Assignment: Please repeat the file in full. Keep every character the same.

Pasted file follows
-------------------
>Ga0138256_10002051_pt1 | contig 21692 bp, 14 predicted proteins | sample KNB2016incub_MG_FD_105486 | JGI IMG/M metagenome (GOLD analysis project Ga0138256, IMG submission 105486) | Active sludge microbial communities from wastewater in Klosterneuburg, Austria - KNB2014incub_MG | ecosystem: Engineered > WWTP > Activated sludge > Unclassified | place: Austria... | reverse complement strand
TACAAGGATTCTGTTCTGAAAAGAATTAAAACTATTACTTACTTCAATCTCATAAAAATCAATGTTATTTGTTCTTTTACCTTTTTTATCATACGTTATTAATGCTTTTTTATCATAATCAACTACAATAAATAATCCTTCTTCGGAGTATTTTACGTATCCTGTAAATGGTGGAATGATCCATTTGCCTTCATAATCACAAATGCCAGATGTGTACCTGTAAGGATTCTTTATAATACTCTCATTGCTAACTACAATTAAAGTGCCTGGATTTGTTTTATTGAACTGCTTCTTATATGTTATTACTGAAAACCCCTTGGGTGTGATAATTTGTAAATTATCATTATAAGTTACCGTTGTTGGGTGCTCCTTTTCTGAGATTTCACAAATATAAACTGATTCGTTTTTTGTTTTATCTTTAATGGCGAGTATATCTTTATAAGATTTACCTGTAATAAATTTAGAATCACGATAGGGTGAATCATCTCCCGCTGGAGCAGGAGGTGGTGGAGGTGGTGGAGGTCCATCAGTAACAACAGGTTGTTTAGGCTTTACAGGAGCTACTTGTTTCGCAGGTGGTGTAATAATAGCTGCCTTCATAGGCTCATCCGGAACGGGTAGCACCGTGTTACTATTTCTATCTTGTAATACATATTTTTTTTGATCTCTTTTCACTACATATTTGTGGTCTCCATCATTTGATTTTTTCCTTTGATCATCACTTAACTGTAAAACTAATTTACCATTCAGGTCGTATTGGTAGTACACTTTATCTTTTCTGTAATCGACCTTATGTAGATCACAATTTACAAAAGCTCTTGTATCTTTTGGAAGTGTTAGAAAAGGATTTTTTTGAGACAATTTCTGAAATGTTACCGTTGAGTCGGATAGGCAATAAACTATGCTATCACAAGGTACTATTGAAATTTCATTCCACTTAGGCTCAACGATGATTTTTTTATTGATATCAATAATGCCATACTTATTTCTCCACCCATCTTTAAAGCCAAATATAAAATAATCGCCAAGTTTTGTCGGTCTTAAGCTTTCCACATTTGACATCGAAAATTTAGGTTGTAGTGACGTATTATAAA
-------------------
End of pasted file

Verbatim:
>Ga0138256_10002051_pt1 | contig 21692 bp, 14 predicted proteins | sample KNB2016incub_MG_FD_105486 | JGI IMG/M metagenome (GOLD analysis project Ga0138256, IMG submission 105486) | Active sludge microbial communities from wastewater in Klosterneuburg, Austria - KNB2014incub_MG | ecosystem: Engineered > WWTP > Activated sludge > Unclassified | place: Austria... | reverse complement strand
TACAAGGATTCTGTTCTGAAAAGAATTAAAACTATTACTTACTTCAATCTCATAAAAATCAATGTTATTTGTTCTTTTACCTTTTTTATCATACGTTATTAATGCTTTTTTATCATAATCAACTACAATAAATAATCCTTCTTCGGAGTATTTTACGTATCCTGTAAATGGTGGAATGATCCATTTGCCTTCATAATCACAAATGCCAGATGTGTACCTGTAAGGATTCTTTATAATACTCTCATTGCTAACTACAATTAAAGTGCCTGGATTTGTTTTATTGAACTGCTTCTTATATGTTATTACTGAAAACCCCTTGGGTGTGATAATTTGTAAATTATCATTATAAGTTACCGTTGTTGGGTGCTCCTTTTCTGAGATTTCACAAATATAAACTGATTCGTTTTTTGTTTTATCTTTAATGGCGAGTATATCTTTATAAGATTTACCTGTAATAAATTTAGAATCACGATAGGGTGAATCATCTCCCGCTGGAGCAGGAGGTGGTGGAGGTGGTGGAGGTCCATCAGTAACAACAGGTTGTTTAGGCTTTACAGGAGCTACTTGTTTCGCAGGTGGTGTAATAATAGCTGCCTTCATAGGCTCATCCGGAACGGGTAGCACCGTGTTACTATTTCTATCTTGTAATACATATTTTTTTTGATCTCTTTTCACTACATATTTGTGGTCTCCATCATTTGATTTTTTCCTTTGATCATCACTTAACTGTAAAACTAATTTACCATTCAGGTCGTATTGGTAGTACACTTTATCTTTTCTGTAATCGACCTTATGTAGATCACAATTTACAAAAGCTCTTGTATCTTTTGGAAGTGTTAGAAAAGGATTTTTTTGAGACAATTTCTGAAATGTTACCGTTGAGTCGGATAGGCAATAAACTATGCTATCACAAGGTACTATTGAAATTTCATTCCACTTAGGCTCAACGATGATTTTTTTATTGATATCAATAATGCCATACTTATTTCTCCACCCATCTTTAAAGCCAAATATAAAATAATCGCCAAGTTTTGTCGGTCTTAAGCTTTCCACATTTGACATCGAAAATTTAGGTTGTAGTGACGTATTATAAA